But this still happens: The old Marshall HS in Dinkytown, e.g., or the Colonial Building at Emerald and University on the Central Corridor that has been a vacant parcel for about 7 years now. While construction is well-underway on the Marshall HS site, the Emerald and University site (variously 2700 The Avenue or City Limits Apartments) sits fallow. Things might happen between demolition and construction, so that construction which was planned falls through mid-project.

 

Economic rationale for the hierarchy

Consider a simple two-block walking route. One block (X) is a functional, occupied one-story building (with doors and windows) and one block (Y) is a zero-story parking lot. To go from A to B one passes the building (which might be interesting), and a parking lot (which probably is not). Now a developer comes in and wants to build a non-awful six-story wood frame apartment building. Where would you rather have him build this. The answer is block Y because then when you are walking, you will walk past two buildings, instead of one building and a parking lot. This improves walkability, which is a good value to have, since it likely increases walking, personal connections with the city, and even retail sales;  but it also improves accessibility (the number of places which can be reached in a given unit of time), which produces positive economic spillovers in the interim. A six story building plus a one story building is better than a six story building and a parking lot.

In the end, both blocks may have apartment buildings, that is fine. But you want to develop the empty lot first because “in the end” is not “right away”, as the recession of 2008-09 showed, and we are losing urbanism in the interim as projects can get deferred a long time. The sequence of development matters. In the interim, the walk accessibility (local density) will be higher when the empty lots are developed before existing buildings are torn down and replaced.

[For the math-inclined, if we integrate accessibility over time, it will be larger if we defer tearing down #6 and especially #7s until after filling all the vacant or vacuous #1-5 sites.]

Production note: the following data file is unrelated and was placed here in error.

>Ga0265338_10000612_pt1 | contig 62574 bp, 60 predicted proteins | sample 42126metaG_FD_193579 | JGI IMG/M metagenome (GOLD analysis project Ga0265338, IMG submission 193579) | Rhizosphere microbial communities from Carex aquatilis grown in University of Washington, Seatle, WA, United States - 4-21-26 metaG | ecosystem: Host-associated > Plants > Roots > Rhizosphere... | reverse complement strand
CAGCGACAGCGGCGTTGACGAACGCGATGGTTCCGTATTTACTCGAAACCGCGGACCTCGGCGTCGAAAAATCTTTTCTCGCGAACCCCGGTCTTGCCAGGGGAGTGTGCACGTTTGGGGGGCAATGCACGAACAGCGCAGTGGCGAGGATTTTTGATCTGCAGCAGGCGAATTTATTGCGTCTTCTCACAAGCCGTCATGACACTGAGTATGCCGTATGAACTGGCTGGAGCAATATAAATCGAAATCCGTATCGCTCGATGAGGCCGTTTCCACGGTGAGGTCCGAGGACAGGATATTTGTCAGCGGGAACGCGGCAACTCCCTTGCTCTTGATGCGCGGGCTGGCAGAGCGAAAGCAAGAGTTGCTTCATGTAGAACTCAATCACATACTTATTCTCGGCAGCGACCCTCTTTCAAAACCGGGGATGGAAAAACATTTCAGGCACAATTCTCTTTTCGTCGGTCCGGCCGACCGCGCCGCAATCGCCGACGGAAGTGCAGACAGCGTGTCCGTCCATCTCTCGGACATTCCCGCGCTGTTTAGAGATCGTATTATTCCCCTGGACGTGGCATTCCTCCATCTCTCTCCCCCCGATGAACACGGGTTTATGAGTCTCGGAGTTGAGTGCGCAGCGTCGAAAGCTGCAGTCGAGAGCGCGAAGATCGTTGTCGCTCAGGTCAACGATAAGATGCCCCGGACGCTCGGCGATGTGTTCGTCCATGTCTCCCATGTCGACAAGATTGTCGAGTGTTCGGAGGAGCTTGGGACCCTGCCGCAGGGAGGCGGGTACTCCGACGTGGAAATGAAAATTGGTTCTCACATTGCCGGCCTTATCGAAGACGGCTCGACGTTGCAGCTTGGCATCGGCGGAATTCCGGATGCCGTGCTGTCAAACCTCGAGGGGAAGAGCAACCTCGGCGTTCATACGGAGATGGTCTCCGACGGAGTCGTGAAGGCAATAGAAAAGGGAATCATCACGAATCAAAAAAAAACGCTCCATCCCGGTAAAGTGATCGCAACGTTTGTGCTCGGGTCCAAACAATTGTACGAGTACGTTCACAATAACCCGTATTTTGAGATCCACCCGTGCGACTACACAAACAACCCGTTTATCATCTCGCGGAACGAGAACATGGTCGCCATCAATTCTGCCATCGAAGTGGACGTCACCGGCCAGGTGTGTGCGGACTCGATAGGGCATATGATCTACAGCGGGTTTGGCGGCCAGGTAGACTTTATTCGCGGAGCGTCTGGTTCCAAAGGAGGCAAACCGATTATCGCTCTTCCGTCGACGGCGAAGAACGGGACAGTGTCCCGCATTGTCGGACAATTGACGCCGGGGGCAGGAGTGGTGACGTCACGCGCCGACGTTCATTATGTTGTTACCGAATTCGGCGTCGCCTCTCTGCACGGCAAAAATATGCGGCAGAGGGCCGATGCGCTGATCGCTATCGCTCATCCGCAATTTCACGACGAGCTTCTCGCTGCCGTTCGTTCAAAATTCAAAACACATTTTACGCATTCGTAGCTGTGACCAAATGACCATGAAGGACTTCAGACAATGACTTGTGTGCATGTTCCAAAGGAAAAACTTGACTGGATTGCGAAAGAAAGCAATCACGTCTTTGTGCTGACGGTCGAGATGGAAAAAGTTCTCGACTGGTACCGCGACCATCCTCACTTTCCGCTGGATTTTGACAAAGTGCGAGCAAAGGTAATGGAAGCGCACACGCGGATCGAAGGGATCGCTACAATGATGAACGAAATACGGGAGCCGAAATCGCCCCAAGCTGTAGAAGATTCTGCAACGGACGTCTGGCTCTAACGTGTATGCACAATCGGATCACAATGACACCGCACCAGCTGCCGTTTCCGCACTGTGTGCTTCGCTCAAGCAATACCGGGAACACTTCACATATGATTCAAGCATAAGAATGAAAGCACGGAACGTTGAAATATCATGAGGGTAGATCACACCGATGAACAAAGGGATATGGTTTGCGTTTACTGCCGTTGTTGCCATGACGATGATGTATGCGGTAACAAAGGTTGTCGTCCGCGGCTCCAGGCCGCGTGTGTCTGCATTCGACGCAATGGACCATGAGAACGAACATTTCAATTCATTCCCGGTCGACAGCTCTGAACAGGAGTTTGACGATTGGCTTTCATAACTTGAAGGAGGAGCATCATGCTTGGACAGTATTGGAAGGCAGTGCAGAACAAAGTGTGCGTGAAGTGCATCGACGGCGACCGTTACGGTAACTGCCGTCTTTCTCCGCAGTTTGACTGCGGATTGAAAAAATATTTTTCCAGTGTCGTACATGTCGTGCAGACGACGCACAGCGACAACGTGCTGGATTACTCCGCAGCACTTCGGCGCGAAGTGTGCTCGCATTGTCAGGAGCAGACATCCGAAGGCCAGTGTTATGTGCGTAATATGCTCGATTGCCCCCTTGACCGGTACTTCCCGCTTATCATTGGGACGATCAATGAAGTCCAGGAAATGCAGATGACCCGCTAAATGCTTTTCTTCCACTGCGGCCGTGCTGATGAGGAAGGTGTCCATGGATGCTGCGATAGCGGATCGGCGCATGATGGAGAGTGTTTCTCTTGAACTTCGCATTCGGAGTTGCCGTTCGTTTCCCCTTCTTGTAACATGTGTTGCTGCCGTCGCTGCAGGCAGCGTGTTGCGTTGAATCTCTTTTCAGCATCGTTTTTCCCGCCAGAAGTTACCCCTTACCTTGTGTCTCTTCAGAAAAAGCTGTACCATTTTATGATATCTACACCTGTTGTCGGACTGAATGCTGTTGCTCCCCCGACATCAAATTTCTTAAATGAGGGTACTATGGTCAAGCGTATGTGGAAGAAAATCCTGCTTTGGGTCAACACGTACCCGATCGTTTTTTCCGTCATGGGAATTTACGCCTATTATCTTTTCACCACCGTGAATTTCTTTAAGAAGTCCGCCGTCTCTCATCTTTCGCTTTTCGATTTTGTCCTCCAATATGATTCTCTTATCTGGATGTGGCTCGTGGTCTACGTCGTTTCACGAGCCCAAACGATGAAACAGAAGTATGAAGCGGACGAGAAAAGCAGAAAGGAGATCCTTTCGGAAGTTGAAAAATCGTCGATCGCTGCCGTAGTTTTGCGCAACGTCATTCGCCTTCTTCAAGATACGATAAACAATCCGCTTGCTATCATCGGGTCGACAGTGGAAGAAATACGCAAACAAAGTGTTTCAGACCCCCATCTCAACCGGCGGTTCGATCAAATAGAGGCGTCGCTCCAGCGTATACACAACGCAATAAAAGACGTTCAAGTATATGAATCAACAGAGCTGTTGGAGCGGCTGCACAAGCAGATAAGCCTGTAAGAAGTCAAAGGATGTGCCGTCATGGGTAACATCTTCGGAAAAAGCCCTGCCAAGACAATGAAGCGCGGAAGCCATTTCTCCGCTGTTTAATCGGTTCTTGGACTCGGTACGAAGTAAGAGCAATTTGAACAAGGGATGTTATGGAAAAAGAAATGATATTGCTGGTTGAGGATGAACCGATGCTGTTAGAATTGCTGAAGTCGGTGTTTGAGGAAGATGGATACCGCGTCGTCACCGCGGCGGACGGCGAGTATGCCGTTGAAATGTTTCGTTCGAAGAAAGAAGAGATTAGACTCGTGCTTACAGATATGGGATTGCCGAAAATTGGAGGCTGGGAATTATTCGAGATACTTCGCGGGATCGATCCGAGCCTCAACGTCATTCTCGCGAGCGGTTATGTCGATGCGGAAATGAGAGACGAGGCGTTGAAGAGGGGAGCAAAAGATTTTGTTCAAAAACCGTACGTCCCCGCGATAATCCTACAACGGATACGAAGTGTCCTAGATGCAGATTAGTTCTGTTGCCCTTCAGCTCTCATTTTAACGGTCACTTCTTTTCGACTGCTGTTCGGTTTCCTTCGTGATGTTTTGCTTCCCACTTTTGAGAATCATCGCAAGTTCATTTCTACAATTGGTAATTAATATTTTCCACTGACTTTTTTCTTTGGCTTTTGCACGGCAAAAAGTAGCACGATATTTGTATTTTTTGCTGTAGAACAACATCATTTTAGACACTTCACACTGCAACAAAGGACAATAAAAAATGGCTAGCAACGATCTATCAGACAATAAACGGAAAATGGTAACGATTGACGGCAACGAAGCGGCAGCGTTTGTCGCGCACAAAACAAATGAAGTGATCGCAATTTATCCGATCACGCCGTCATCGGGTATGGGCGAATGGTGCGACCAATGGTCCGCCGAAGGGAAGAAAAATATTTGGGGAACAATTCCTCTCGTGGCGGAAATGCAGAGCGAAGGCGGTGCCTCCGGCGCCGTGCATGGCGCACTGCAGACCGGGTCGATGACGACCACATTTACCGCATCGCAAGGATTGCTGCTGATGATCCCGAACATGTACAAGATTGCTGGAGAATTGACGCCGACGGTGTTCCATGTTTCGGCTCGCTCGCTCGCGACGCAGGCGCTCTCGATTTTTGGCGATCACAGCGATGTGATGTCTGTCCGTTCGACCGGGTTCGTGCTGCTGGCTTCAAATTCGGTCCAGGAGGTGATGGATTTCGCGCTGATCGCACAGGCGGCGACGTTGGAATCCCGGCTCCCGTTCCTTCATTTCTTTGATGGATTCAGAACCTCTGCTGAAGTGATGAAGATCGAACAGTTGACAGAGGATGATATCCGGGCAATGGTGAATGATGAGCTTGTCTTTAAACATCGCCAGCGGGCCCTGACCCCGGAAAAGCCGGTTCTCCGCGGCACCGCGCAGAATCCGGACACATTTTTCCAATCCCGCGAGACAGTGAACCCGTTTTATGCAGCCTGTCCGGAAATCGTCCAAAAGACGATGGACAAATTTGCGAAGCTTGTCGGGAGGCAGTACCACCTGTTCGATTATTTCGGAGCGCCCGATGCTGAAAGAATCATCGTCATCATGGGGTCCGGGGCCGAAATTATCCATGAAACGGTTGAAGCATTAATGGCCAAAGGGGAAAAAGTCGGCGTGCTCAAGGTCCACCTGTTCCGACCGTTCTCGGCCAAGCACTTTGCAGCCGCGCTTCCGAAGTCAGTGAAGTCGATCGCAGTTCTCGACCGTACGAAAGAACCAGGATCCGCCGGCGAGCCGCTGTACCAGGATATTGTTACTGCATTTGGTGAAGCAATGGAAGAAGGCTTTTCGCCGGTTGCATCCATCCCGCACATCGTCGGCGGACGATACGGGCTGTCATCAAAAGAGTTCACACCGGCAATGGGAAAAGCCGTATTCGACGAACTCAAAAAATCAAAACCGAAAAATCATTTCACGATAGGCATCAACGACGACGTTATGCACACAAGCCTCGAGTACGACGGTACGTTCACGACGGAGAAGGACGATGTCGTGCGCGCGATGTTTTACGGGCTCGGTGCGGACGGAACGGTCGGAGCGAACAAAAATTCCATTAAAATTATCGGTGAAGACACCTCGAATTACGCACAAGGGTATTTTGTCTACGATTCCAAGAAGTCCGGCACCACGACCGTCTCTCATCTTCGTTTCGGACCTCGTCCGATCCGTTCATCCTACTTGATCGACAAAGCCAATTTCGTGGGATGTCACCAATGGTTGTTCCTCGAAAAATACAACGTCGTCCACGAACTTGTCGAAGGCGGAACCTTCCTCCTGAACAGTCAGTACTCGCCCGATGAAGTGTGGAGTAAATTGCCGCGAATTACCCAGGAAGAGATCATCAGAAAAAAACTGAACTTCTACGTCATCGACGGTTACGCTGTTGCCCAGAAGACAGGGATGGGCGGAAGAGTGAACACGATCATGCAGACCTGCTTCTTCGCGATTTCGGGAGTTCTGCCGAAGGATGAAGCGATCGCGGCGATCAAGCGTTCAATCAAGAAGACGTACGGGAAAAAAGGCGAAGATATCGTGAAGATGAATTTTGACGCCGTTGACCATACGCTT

Improving the sequence of development

Site of the former Wesbrook Hall which was leveled so Northrup Hall could have an outdoor gala space (er, Breathing Room)

Property is private, and developers should  (in order to maintain political stability by ensuring a consistent legal framework (i.e. the US Constitution) that guarantees property rights) be allowed to develop what and where they are legally permitted. But cities intervene in these markets all the time, both through zoning codes (police powers) and subsidies (purse powers).

There are a number of solutions to improve the sequence of development. The land value tax is one, but that has political difficulties in that it creates winners and losers compared to the baseline.

Another idea in this regard is the awarding of Transferable Development Rights on existing #6 and #7 sites that are built less than code allows, which can be transferred to vacant lots to allow those parcels to be developed more intensely. (Thus compensating the sellers for not developing right-away).  These would temporary rights, so if sold, the selling parcel would not be able to be redeveloped more intensively than its current structure (for a period of time (e.g. 10 years)) without either buying rights from other properties, or waiting until the expiration. Of course the buyer would get to build somewhat more intensively than current zoning allows as a permanent structure (so even after the rights expire for the seller, the buyer does not need to unbuild their building).

These kinds of rights are used for agricultural parcels in many places, to preserve agricultural uses in places where it might otherwise be developed into a subdivision as a matter of right. These are also used for air rights developments.